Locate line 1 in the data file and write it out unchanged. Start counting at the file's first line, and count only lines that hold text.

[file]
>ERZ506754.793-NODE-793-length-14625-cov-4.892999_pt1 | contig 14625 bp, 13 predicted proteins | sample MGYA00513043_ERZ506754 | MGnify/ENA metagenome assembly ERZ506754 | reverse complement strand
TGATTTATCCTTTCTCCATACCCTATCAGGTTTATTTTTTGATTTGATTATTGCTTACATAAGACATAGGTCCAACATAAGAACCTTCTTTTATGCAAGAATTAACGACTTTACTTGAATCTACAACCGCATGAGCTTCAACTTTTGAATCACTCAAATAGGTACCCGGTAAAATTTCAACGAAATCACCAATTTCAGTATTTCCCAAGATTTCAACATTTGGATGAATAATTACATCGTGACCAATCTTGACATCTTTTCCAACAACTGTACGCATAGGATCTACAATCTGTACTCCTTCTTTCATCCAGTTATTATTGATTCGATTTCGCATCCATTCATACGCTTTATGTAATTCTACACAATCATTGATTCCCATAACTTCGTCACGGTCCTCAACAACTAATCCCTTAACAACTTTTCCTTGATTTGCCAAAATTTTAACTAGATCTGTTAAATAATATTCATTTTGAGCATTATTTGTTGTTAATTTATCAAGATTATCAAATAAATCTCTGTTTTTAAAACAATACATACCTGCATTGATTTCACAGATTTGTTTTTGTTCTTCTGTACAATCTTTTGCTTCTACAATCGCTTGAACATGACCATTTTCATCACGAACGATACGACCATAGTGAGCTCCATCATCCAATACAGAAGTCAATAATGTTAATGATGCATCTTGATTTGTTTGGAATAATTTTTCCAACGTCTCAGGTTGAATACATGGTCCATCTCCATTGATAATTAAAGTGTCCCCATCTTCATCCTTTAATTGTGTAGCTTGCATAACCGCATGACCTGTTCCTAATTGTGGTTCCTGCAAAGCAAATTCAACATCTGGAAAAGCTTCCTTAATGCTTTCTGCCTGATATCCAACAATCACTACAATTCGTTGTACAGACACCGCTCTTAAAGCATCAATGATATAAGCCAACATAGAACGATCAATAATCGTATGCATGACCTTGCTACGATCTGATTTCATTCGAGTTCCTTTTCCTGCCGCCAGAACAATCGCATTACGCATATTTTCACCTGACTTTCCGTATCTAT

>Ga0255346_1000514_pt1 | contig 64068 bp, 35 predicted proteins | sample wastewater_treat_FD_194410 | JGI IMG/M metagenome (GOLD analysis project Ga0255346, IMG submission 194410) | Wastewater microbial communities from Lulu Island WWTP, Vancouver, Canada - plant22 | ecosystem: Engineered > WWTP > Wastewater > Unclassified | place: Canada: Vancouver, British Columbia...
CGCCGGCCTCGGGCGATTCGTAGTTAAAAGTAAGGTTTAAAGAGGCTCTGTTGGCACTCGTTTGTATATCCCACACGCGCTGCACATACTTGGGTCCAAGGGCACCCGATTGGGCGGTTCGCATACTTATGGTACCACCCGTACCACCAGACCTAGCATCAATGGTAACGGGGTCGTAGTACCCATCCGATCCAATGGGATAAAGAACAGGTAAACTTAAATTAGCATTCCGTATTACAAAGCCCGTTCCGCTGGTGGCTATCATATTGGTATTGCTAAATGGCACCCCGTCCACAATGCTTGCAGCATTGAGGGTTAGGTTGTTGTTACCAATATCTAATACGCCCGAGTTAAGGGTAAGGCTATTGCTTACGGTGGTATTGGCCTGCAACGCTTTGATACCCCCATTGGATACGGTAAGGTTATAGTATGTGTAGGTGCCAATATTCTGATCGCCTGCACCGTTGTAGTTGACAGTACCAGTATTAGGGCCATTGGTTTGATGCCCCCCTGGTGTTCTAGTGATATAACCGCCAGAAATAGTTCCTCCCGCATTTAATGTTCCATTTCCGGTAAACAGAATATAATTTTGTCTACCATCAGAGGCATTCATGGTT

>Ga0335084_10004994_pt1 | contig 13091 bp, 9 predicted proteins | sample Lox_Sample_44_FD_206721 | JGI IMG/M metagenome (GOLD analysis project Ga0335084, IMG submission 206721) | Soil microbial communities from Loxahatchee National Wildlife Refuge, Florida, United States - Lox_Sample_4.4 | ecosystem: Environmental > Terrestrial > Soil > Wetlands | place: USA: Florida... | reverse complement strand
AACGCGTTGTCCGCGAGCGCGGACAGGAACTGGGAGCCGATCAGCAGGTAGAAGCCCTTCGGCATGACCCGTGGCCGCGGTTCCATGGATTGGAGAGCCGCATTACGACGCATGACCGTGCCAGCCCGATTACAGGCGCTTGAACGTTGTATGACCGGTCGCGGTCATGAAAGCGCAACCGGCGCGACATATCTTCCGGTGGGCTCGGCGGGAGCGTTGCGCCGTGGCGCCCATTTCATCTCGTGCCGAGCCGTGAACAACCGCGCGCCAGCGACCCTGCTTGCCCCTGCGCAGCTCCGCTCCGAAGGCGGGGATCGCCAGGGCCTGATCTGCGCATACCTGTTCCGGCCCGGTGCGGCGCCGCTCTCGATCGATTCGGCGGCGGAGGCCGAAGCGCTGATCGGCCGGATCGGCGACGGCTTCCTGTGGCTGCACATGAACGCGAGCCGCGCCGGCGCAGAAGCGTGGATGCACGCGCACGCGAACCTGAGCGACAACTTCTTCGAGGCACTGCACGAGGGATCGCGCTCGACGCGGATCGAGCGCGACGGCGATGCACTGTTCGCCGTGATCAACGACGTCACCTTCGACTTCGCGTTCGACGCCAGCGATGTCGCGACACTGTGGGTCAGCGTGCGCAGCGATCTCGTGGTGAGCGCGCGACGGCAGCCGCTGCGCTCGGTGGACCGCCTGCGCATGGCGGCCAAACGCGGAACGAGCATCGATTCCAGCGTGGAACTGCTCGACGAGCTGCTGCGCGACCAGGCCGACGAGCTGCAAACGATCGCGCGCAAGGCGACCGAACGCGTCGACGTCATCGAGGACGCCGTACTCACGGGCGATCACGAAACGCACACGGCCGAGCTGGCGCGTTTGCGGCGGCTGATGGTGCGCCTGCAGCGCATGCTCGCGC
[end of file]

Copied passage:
>ERZ506754.793-NODE-793-length-14625-cov-4.892999_pt1 | contig 14625 bp, 13 predicted proteins | sample MGYA00513043_ERZ506754 | MGnify/ENA metagenome assembly ERZ506754 | reverse complement strand